The rise of Donald Trump should come as no surprise in this context: it was presaged well in advance. Pundits who assumed Trump would flame out quickly were as misguided as those who assumed that Eric Cantor would safely hold his seat. After decades of stirring up their primary voters into a froth of paranoia and hatred of various “others” in society, Republican voters were not about to be led by the nose to a multi-racial corporatist utopia. After telling the religious right for decades that they would ban abortion and force women back into traditional gender roles, it’s no surprise that those voters continued to choose candidates like Todd Akin who could not stop themselves from alienating most women voters.

But the Republican Party does have to change. After all, it cannot continue to survive on its present course. Presidential elections are only getting tougher, and the GOP lock on the House will not survive the 2020 census if all else remains unchanged.

That’s where Donald Trump’s brand of politics comes in. Reminiscent of European far right parties that meld anti-immigrant furor with a broader anti-elite sentiment and greater favor to the welfare state, Donald Trump does away with sops to diversity and polite niceties in the service of an unfaltering plutocratic agenda. He is openly bashing women and minorities in the sort of rude way that millions of Republican voters do behind closed doors but not in polite society, while also giving them hope that they can keep their healthcare and social security in the bargain.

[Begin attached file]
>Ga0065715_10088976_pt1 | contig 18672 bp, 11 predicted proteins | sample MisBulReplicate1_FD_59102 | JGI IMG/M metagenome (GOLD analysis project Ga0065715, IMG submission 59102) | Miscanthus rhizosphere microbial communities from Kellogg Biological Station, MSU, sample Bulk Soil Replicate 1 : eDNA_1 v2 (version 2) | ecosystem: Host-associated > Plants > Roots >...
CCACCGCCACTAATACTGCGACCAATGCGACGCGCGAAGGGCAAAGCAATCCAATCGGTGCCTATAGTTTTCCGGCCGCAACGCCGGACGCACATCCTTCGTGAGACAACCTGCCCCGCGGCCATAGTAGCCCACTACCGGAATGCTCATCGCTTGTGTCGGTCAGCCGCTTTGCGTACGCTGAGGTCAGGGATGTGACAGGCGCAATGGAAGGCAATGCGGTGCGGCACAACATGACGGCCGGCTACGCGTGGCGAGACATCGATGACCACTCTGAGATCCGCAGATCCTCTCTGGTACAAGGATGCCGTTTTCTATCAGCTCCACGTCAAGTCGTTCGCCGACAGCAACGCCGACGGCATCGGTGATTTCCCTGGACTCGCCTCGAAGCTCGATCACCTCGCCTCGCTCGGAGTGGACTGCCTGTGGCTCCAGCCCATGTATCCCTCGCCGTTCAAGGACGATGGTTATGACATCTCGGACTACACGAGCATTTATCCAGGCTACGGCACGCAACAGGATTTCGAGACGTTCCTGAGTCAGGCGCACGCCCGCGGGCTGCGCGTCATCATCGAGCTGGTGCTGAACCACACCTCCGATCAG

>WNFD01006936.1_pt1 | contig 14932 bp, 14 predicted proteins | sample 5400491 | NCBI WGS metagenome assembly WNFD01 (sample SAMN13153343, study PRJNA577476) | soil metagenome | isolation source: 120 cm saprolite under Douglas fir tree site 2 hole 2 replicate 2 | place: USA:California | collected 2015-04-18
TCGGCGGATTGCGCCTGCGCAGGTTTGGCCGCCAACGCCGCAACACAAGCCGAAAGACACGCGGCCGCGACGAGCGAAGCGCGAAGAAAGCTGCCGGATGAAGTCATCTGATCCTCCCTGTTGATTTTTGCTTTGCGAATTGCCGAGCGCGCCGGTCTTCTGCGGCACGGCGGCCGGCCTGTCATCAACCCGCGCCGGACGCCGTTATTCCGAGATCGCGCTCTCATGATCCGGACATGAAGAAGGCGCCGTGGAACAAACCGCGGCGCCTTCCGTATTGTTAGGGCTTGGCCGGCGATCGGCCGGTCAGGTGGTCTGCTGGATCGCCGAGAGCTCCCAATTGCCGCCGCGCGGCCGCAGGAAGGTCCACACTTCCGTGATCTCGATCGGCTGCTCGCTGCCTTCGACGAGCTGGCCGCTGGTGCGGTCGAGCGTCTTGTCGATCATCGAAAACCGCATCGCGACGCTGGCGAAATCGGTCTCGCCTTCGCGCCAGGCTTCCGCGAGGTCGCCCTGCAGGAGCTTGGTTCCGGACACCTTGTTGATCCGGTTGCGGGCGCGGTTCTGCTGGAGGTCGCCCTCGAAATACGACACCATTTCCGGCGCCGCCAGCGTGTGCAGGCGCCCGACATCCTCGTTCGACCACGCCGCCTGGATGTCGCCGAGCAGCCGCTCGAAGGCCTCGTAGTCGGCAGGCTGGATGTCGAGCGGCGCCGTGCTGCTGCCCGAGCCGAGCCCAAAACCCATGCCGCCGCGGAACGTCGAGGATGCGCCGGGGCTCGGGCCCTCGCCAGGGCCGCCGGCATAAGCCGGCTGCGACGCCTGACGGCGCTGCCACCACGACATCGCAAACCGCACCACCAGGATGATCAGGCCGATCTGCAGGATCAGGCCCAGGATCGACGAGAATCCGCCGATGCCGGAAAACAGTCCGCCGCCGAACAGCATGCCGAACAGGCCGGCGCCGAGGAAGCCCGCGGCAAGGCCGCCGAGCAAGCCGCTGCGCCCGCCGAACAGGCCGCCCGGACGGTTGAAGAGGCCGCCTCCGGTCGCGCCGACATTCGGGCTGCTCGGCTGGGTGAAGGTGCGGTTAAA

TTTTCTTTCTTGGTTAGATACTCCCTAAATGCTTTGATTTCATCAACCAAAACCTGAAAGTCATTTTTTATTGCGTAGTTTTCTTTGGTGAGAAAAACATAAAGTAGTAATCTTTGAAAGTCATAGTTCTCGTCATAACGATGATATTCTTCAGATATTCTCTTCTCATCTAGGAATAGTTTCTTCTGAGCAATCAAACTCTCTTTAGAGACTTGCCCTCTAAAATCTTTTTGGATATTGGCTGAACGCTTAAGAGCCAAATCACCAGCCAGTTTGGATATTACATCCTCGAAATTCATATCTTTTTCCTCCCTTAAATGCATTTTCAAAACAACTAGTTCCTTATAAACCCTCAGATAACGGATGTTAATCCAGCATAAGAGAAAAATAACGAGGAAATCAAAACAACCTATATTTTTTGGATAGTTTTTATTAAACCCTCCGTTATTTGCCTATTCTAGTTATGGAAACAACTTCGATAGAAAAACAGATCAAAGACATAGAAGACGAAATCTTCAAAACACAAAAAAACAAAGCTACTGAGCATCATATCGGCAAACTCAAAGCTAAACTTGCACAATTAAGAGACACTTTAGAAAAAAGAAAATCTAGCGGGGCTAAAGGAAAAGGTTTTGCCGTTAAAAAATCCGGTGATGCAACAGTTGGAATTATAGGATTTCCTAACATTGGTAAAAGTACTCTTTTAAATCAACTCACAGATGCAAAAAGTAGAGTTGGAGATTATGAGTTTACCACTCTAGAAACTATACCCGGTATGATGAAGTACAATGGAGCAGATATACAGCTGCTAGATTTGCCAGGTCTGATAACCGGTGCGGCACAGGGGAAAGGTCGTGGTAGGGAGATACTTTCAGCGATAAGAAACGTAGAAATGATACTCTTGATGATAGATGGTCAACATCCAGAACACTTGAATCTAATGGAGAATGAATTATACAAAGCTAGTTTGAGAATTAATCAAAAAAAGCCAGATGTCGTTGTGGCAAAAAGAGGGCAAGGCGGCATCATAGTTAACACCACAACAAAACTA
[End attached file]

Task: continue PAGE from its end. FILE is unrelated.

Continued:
It’s important to remember that hardcore conservative Republican voters of today are only a generation removed from the coalition that supported FDR. These are voters who, despite having been hardened against socialist appeals by decades of Fox News style propaganda, nevertheless supported FDR and other Democrats well into the Reagan era. These are voters who don’t actually hate the welfare state and social spending, so much as they hate the idea that their tax dollars are going to social spending for the wrong people. It’s not so much that they don’t like government healthcare: after all, in many poor Republican counties most conservative voters are being taken care of by Medicaid, Medicare and the VA. It’s that they don’t like the idea that poor minorities and “loose” women might be getting free healthcare “on their backs.”

As for Wall Street? Most Republican voters can’t stand them. The majority of the Republican base sees the financial sector as crony capitalist, corrupt liberal New Yorkers who got a bailout. Most GOP voters won’t shed a tear if Trump raises taxes on the hedge fund crowd.

Donald Trump reassures these voters that the “wrong kind of people” won’t be getting any freebies on his watch. That’s all they really care about–so if Trump supports universal healthcare it’s simply not that big a deal.

And this ultimately is what the real GOP realignment is going to look like: less racially diverse corporatism, and more socialism for white people. It stands to reason. Blue-collar white GOP voters aren’t about to forget decades of fear-based propaganda, and their economic position remains precarious enough that they still need the welfare state help.

David Atkins

David Atkins is a writer, activist and research professional living in Santa Barbara. He is a contributor to the Washington Monthly's Political Animal and president of The Pollux Group, a qualitative research firm.